Rep. Charles Rangel's pet nonprofit, the Upper Manhattan Empowerment Zone, controls hundreds of millions in taxpayer cash but defiantly refuses to explain its spending.
The group's tax forms are incomplete, and it has yet to release its 2009 annual report. Questions are stonewalled.
Asked about its $2.7 million loan to the troubled Alianza Dominicana for its delayed multimillion-dollar Triangle Building headquarters, UMEZ's lawyer said it was "an internal matter."
The note came due Oct. 9, but Blair Duncan would not say whether the loan was paid -- only that the UMEZ "was working with the borrower."
The UMEZ last spring approved a separate $2.6 million grant to Alianza to finish the inside of the Triangle Building, despite the objections of one of its own financial executives. That grant is now held up pending a review by its board.
Alianza CEO Moises Perez was recently forced by the city to take an unpaid leave of absence over allegations of self-dealing and financial mismanagement of the social-services nonprofit.
The Upper Manhattan Empowerment Zone has been in business since 1995 and is one of nine such zones created under legislation written by Rangel (D-Harlem). Their mission is to spur development in inner cities.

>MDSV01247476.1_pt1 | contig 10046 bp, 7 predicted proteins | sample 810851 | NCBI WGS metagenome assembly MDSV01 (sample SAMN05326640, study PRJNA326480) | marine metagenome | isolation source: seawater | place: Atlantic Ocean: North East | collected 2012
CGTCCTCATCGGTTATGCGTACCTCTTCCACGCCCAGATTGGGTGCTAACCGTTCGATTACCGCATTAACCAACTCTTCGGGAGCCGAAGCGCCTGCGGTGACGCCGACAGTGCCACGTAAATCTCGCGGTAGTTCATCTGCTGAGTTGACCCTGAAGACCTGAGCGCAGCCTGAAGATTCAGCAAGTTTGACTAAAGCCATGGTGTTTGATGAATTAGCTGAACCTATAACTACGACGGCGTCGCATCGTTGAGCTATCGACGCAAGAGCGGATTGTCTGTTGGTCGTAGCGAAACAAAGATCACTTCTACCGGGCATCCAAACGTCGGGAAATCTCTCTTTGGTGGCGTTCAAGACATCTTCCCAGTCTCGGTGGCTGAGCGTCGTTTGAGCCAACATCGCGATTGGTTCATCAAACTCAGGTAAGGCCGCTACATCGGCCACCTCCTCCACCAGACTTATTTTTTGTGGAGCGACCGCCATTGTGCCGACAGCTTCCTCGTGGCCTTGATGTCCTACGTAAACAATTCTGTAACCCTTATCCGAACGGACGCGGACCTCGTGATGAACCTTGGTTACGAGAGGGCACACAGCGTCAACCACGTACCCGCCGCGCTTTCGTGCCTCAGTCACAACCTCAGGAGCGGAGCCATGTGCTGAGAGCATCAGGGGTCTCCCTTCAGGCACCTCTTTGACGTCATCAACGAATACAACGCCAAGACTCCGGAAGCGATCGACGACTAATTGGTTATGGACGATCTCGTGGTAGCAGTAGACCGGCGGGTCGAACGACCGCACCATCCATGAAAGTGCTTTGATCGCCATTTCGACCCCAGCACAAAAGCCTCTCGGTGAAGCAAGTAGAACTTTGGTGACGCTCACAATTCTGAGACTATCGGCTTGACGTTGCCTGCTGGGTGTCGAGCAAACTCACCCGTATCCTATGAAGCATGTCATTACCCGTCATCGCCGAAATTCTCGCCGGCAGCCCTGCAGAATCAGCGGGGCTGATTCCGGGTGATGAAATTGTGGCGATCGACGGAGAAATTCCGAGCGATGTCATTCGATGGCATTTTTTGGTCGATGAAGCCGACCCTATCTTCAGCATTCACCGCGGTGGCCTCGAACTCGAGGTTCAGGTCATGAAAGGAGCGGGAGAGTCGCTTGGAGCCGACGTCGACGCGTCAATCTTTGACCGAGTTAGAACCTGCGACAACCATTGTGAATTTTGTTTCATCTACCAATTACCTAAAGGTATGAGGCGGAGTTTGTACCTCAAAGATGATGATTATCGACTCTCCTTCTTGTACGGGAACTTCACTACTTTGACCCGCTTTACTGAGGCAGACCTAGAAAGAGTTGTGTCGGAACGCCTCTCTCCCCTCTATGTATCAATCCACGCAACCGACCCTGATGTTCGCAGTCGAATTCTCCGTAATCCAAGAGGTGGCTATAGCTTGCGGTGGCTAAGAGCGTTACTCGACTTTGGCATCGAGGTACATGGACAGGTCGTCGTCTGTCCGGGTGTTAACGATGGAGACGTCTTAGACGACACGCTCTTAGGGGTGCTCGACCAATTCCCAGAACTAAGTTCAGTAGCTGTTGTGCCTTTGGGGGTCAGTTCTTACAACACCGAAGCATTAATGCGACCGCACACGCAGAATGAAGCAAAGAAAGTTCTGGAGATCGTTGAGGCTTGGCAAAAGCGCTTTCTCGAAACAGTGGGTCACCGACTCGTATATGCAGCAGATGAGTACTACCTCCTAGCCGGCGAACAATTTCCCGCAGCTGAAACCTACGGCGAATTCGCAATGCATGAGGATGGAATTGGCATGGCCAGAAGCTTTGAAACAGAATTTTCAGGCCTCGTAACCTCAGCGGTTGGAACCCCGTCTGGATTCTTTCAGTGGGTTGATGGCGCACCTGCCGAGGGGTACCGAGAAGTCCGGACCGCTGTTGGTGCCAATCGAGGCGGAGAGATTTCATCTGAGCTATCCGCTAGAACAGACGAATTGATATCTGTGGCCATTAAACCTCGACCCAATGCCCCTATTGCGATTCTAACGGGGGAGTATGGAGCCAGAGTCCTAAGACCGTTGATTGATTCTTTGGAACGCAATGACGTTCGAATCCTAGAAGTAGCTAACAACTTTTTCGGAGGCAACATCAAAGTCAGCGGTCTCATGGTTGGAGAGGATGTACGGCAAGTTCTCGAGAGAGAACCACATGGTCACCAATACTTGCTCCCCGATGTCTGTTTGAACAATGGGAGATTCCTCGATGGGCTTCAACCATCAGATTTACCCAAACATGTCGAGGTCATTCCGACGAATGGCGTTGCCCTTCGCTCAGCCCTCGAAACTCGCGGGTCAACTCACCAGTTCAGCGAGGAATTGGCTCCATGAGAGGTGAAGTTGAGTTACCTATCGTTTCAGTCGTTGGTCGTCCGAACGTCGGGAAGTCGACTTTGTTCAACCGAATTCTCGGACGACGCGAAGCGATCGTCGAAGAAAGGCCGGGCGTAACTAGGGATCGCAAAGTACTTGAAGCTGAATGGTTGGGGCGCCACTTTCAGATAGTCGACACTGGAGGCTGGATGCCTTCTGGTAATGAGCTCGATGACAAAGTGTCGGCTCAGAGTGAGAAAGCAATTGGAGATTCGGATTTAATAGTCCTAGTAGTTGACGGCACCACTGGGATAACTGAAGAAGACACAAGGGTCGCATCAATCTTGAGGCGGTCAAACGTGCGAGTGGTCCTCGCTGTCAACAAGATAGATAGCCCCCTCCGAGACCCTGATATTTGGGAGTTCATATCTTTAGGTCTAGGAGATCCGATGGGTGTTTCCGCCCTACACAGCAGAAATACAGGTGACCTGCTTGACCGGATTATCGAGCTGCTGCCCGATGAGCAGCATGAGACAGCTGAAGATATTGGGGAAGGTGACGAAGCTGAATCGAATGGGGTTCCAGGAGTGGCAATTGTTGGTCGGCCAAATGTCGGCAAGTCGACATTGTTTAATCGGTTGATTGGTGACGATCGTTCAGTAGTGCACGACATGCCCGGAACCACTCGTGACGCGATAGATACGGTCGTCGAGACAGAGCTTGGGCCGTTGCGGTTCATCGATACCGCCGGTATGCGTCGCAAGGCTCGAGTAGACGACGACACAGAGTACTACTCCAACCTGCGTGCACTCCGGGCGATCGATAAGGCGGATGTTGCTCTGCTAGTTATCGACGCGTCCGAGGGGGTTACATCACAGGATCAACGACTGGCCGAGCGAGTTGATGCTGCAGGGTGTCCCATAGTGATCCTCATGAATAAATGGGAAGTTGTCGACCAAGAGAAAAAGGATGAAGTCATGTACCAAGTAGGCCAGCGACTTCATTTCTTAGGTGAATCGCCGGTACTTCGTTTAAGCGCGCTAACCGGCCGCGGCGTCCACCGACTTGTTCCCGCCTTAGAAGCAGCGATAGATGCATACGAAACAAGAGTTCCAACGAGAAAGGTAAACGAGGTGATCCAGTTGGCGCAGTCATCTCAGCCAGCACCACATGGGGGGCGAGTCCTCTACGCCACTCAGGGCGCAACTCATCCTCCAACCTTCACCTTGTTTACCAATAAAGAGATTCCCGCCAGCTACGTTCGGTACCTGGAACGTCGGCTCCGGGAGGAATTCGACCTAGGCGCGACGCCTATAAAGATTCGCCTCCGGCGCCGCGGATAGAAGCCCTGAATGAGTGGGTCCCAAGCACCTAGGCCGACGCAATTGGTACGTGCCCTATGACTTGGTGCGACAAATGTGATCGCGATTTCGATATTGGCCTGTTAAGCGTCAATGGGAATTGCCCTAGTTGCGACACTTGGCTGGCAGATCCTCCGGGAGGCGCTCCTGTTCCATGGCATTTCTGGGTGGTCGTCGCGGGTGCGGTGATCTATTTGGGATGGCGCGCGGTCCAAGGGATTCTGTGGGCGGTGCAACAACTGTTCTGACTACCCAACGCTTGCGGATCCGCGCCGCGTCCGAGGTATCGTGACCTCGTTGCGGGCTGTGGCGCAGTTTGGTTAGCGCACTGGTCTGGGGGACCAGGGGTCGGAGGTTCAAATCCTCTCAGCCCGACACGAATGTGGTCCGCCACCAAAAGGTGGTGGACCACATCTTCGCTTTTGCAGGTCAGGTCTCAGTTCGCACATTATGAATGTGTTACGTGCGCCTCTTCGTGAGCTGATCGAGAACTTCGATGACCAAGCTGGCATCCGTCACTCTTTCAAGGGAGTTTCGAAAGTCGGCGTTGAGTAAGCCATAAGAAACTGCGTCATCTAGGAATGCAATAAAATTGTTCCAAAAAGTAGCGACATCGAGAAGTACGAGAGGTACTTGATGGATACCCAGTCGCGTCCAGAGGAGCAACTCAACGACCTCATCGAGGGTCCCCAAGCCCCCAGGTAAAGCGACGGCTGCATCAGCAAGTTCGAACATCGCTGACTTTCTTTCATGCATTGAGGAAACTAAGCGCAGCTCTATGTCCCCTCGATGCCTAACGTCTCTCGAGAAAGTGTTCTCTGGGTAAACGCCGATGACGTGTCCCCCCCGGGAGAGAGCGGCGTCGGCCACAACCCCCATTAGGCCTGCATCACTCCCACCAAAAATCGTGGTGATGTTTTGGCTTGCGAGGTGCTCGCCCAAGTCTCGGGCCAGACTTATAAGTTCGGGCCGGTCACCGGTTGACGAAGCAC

The UMEZ was funded with $249 million in federal, state and city money. The group has spent about 80 percent of it.
Among the bigger projects it has helped fund are the Harlem USA mall on 125th Street and the new East River Plaza.
A former UMEZ employee said the organization funds its friends and "friends of Charlie's," calling it "influence-peddling at its most basic level."
Rangel sits on the New York Empowerment Zone board, which has oversight over UMEZ decisions.
Duncan denied any political influence on decisions, saying projects "come from the ground up."
It doles out grants to organizations such as El Museo del Barrio, Studio Museum in Harlem and Apollo Theater Foundation. But a comprehensive list of grant recipients is hard to find. The group did not list them on recent tax returns as required.
The UMEZ also gives out a handful of loans every year through its Business Resources and Investment Services Center.
Several of the loan recipients have stiffed the UMEZ, including the Nubian Heritage beauty-products company, which owes $1 million, and the now-shuttered Ginger Restaurant, which owes $350,000, according to a yearly report filed with the US Department of Housing and Urban Development.
Duncan said the UMEZ was established to provide funding to borrowers shunned by traditional banks. He said that if loans are going bad, it may try to restructure them or take ultimately legal action to recoup its money.
COMMON SENSE, 2017: Part II
43 minutes ago